By viewing performance through the prism of results alone, we forget the importance of processes. Yet performance is achieved through activities “in the making”. QED: PerformanSe firmly believes that collective intelligence can be developed only within a team in a real work situation; not in a training room!
The results-oriented culture permeated managerial practices for a long time. “However, whether they realise it or not, companies are in the process of redefining the terms and conditions of their performance”, observes Arnaud Trenvouez, R&D programmes manager at
Effective processes are based on collective intelligence
A team’s overall performance is never equal to the sum of individual results; it depends above all on the ability of individual team members to work together, coordinate their activities, communicate, etc. In other words, performance is above all a matter of soft skills. “Scientific studies show that performance is achieved through the process of producing results. So, we are focusing on processes as a means of developing collective intelligence, since they both foster and underpin performance,” explains Arnaud Trenvouez. The first step is to identify and analyse the processes at work within the team: in terms of organising work, sharing knowledge and making decisions. Behavioural tests are used to determine the state of play.
Training in real-life situations
Once a clear picture has been established, what can be done to optimise the processes at work within a team? “Training is never delivered in a real-life setting, which is a problem. To develop collective intelligence, training must take place during production time. Indeed, integrating training into normal working activities enables the development of new skills, which in turn foster the emergence of collective intelligence,” observes Arnaud Trenvouez.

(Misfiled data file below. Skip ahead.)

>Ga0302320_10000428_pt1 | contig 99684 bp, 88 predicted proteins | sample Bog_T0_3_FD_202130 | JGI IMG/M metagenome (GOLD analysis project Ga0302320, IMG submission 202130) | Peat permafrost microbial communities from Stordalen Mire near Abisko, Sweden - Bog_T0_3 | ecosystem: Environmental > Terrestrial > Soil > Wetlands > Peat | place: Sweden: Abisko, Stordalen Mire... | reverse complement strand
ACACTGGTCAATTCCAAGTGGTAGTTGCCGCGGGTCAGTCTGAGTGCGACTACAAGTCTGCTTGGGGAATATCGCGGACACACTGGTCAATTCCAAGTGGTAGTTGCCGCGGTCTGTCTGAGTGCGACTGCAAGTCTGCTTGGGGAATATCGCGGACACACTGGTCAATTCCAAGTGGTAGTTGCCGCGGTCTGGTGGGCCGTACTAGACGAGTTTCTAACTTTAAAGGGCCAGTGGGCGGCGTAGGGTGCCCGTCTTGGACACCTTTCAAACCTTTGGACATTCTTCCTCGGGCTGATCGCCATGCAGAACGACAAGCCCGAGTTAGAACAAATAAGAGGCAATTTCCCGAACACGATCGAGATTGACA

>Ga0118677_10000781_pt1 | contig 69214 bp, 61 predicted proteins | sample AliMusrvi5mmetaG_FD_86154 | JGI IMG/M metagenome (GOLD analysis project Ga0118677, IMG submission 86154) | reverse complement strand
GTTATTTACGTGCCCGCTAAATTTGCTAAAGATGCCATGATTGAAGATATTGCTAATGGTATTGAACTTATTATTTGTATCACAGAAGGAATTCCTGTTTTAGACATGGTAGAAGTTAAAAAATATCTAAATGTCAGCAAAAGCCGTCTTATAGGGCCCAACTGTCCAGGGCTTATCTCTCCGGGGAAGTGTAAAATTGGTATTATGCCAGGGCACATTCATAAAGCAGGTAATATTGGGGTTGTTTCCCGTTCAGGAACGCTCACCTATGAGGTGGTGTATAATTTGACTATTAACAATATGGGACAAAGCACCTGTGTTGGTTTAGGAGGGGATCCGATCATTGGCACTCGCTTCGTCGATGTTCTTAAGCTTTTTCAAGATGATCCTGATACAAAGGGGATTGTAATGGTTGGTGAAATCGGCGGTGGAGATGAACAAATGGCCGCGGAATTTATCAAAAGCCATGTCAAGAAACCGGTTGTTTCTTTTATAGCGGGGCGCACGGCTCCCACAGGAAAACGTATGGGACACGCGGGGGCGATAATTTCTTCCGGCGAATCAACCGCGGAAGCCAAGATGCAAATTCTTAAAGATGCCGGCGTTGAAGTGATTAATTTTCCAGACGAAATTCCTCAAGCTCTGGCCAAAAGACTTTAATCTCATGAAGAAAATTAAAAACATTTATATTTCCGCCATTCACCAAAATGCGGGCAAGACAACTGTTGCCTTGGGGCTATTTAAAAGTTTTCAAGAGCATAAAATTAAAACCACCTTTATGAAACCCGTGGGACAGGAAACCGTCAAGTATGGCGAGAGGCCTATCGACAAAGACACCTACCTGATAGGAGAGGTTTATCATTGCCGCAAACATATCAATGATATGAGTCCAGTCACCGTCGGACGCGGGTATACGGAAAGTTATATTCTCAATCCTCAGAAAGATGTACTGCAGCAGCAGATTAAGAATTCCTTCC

“To develop collective intelligence, training must take place during production time.”
The goal: to develop “emerging states”
These new types of training activities, guided by a consultant, create unprecedented interference within the team. They disrupt the usual coordination processes to encourage the development of new ones and the redefinition of interpersonal interaction modes. The objective: to bring about transient states within the team, such as a surge of shared enthusiasm, a sense of cohesion, or even a kind of psychological security so that employees feel comfortable enough to voice their opinions and ideas. In other words, incorporating team training into actual work situations creates new “work environments” that are more efficient in terms of processes…. and therefore results!
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